The church won’t sell the property because of their moral and religious code. It was founded to protect immigrants and is the site of the first clean water in New York City. On any given day, about 1800 people will use the church for any of the seven events that happen daily, with sectarian religious uses accounting for less than a third of the activity. But if the church does not sell its assets to developers, then where will the funding come from to replace the regularly breaking elevator, or fix the leaking roof?
New York is a city of faith institutions: churches, mosques, synagogues, many of which were ports in the storm for the immigrants who traveled from across the world to make the city their home. These organizations still have land in a place that is rapidly becoming landless, but they struggle with the financial burden of crumbling infrastructure. Imagine a city with no buildings for faith practices. It’s a distressing thought. These institutions are able to support New Yorkers in ways that even the city’s best social services cannot. They remain a port of call for the hopeless. They provide an economic halo effect, but that is not the only reason to save them from having to sell their buildings to developers. We also must protect the commons from the privateers—the faith institutions’ land from the condo developers. Common spaces are essential to the livelihood of New York City.
The New York Times recently reported on the conversion of Shaare Zedek and outlined some of the challenges that these faith institutions are facing. The article leaves out a common rallying cry across New York City as residents are fearful of higher income housing increasing displacement pressures. Many faith institutions are interested in exploring lower income housing options and are active resisters to a pro-gentrification agenda.
The policies of the Cuomo and De Blasio administrations—state and city governments that support gentrification, rent increases, and giving public resources to for-profit developers—have led to the highest increase of homelessness in New York City’s history since the Great Depression. Mainstream economists blame the housing crisis in New York City on a pure issue of supply and demand, but the housing crisis is really a result of the overwhelming supply of housing for wealthy New Yorkers, not for the low income New Yorkers who face the greatest need. The time is now to advance clear solutions that won’t hold faith institutions across the city hostage while they struggle to continue their own survival.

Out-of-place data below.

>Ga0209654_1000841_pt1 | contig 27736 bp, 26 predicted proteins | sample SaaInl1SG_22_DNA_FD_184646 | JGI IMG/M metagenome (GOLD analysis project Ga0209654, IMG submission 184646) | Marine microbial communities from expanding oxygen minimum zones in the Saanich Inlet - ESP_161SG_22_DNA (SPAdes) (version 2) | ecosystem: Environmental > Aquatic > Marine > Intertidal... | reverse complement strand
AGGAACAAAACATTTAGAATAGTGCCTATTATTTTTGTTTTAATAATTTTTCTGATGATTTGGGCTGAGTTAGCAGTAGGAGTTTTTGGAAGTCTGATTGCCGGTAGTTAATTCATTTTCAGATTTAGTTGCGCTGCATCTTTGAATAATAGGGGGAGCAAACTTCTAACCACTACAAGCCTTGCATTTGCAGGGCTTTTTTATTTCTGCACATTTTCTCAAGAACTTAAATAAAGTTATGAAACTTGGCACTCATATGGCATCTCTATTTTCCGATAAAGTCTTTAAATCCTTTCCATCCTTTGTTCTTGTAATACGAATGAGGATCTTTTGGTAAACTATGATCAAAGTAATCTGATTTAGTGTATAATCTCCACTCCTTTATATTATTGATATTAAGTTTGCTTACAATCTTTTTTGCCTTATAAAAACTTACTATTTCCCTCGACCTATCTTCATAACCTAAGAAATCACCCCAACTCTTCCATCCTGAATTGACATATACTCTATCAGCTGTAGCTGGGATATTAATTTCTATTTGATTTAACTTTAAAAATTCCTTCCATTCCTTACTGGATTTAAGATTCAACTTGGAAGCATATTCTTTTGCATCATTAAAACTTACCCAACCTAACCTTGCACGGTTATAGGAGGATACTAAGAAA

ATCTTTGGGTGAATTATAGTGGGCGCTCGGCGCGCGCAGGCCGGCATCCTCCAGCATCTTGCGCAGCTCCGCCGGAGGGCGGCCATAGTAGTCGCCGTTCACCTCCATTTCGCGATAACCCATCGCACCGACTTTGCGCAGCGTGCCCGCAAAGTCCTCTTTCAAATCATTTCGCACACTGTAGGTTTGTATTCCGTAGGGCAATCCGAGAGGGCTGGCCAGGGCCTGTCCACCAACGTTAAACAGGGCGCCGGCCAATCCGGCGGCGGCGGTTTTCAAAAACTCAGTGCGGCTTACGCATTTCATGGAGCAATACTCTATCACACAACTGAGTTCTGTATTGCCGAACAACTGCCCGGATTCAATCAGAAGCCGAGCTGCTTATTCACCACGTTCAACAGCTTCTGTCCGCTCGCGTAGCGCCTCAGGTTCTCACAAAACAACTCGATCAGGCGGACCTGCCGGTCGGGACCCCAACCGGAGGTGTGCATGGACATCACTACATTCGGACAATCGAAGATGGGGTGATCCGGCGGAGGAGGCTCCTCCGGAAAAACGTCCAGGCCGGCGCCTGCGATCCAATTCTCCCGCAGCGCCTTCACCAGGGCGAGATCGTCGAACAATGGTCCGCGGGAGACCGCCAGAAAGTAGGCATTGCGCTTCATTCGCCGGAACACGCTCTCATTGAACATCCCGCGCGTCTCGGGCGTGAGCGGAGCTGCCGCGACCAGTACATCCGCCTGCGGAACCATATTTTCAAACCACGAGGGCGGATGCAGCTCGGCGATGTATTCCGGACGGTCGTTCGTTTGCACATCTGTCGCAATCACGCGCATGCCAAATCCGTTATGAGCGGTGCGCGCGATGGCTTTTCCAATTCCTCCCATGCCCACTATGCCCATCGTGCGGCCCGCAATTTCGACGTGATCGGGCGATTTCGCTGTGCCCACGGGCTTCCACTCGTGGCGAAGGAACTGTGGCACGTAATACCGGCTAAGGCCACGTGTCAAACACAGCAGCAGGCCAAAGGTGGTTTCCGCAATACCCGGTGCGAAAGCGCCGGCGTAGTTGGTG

So what should congregations do instead of selling their resources off to the highest bidder, causing the further gentrification of their neighborhoods? This question cannot be answered by religious organizations alone. But it is exactly the question the city itself needs to confront in its overall housing policy. Faith institutions are exempt from New York State real estate taxes, and taxes and subsidies are the clearest strategy of creating and maintaining affordable housing. The city has just responded to this crisis with a new program, the New York Land Opportunity Program, to provide technical assistance through an affordable housing technical service provider, LISC, to help to train five key faith institutions on real estate. But this is only the beginning. New York City both can and should help these institutions by creating more flexible transfer of zoning rights and by creating additional incentives for true low-income housing.
Why should faith institutions, many of which have been bedrocks of their communities and who are truly struggling with the maintenance of their infrastructure, be forced to make choices of how to continue their survival? How does their institutional mission and their members’ needs match with what the infrastructure needs of the city are? Why does the city passively force these congregations into luxury condos by providing no support? And finally how does the housing policy of New York City re-align to support communities that are being targeted for further gentrification?
Many faith institutions continue to face this dilemma. Here is a story about what a better option than selling to developers would look like:
The city could intervene. A neighbor attempted to get Shaare Zedek landmarked, but it was unsuccessful. There is also the challenge of increased restrictions for faith institutions for maintenance that could come alongside the landmark distinction. That could be the right path for some institutions because there can be stronger restrictions on affordability, but there also needs to be alternative options. The Mayor could encourage the construction of low-income housing and give the enormous tax subsidies that go alongside the Mayor’s housing plan to any potential buyers. This would allow any sale to be both more aligned with the synagogue’s ideals and the need for affordable housing in New York City.
Is there the political will to do this? There are ample possibilities for alternative solutions; and instead, by failing to help these congregations, the city has allowed the luxury-housing glut that has marked and marred New York City.
The views and opinions expressed in this article are the author’s own and do not necessarily reflect those of Lilith Magazine.